There’s no question that lockdowns dealt a tough blow to just about every small business, but economists say many are staging a comeback. The Small Business Administration (SBA) said in a 2022 report that small firms had recovered 67% of the net jobs lost in the first half of 2020. The SBA said in June 2022 that forthcoming data is expected to “show that small firms have already recovered all or nearly all of their job losses from the 2020 economic shock.”


In fact, many small businesses are busy pursuing new funding, including short-term small business loans for startups.

Most common small businesses

Portrait of a Small Business Owner

According to a SBA FAQ paper released in 2020, women own 41% of all small businesses. Other interesting statistics include:

  • In the same data group, 17.7% of employer firms were minority owned. Within that group, 5.6% were Hispanic-owned, 2.2% were Black owned, 9.7% were Asian-owned, 0.4% were owned by American Indians and Alaska Natives, and 0.1% were owned by Native Hawaiians and other Pacific Islanders.
  • In 2017, about one in six (17%) business owners with employees were immigrants. The industries with the greatest share of immigrant owners were Accommodation and Food Services (37%) and Retail Trade (23%).
  • Veterans owned 6.1% of U.S. employer firms.

Is It an Idea or an Opportunity?

People who’ve studied small business failure rates say that, unfortunately, some weaknesses are baked in from the beginning—it often goes back to the idea for the business.Being an entrepreneur holds great allure. For many of us, it’s irresistible.


But before you take the plunge, it’s important to make sure your vision for a business is precisely that: a business. Ken Colwell, author of the bestselling book Starting a Business: QuickStart Guide, writes that aspiring entrepreneurs must make sure their idea is an opportunity and one that can be executed.“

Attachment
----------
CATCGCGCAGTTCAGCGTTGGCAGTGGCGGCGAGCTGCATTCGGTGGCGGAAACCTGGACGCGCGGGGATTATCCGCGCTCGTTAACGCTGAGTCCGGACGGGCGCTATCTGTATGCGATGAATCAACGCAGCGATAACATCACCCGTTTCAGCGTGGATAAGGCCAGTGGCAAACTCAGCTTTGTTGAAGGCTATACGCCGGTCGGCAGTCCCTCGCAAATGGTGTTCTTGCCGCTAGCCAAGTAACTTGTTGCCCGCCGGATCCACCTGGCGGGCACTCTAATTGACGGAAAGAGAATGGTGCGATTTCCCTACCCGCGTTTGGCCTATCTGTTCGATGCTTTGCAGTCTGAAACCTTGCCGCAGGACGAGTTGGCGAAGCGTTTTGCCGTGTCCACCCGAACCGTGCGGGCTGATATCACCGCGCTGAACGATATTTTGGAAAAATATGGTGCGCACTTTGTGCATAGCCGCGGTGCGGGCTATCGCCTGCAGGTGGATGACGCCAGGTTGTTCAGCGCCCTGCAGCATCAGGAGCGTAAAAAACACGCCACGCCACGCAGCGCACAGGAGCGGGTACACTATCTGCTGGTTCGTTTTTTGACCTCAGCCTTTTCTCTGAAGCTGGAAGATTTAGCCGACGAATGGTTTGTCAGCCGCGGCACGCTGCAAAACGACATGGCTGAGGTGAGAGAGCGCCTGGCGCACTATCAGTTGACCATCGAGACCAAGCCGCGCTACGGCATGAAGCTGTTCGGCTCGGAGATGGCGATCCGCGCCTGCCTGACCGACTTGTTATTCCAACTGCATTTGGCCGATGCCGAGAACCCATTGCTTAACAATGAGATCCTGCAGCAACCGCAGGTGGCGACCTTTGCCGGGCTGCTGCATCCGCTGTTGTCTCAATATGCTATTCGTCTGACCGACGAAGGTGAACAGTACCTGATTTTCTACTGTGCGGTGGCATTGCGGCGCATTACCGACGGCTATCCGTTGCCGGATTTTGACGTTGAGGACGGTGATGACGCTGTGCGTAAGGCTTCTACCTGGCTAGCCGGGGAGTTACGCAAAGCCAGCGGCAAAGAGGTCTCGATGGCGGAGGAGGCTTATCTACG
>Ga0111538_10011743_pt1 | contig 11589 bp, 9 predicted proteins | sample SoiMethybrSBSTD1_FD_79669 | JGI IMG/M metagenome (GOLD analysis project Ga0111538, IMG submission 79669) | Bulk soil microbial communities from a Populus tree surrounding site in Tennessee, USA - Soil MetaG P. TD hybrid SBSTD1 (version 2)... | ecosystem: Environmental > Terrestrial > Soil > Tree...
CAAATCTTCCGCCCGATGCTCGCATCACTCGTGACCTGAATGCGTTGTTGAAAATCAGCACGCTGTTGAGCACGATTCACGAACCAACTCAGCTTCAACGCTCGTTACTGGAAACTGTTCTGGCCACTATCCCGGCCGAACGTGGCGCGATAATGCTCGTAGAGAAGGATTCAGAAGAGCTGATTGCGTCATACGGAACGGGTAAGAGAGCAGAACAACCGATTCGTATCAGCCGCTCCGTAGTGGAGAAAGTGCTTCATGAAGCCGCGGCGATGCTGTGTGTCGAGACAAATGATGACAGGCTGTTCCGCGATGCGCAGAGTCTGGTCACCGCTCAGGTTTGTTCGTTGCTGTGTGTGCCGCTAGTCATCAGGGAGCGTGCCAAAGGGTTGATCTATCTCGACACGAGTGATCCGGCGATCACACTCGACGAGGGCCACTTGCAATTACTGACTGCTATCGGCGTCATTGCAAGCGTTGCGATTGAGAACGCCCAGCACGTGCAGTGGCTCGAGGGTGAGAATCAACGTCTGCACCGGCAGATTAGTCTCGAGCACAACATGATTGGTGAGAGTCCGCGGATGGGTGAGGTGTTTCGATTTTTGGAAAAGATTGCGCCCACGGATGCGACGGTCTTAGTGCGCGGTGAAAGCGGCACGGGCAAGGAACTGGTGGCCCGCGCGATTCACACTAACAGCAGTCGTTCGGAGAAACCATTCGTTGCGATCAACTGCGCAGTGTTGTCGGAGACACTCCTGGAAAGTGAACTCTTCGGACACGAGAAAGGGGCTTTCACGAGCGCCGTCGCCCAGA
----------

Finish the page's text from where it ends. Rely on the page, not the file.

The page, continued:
Opportunities are actionable, and they have the potential to provide value both to you and the customer,” Colwell writes. Instead of wracking your brain for an idea that will explode into overnight multi-million-dollar success, when coming up with a small business idea, try to focus on solutions to existing problems. Colwell says, “Simple solutions to common problems have a higher potential for success.”


According to Colwell, a great opportunity has these qualities:

  • Solves a problem for a customer
  • Exists in a space that isn’t too crowded
  • Can be executed in a strategic space where you will hold an advantage
  • Fills a critical customer need that may not be obvious to them
  • Is not obvious to people who don’t have your background, experience, or insight

Starting a Small Business:  The 10 Essential Steps

Ok, so say you’ve come up with your perfect opportunity, and you feel ready to launch. Now you’re truly ready for those tips for starting a small business.To mistake-proof your business idea, it’s crucial to follow best practices. A lot of people have a dream, but they may lack financial background and experience. To help, the SBA offers many mentorship programs, as do other organizations.Here, based on the agency’s years of experience, are the SBA 10 Steps to Success:

Conduct Market Research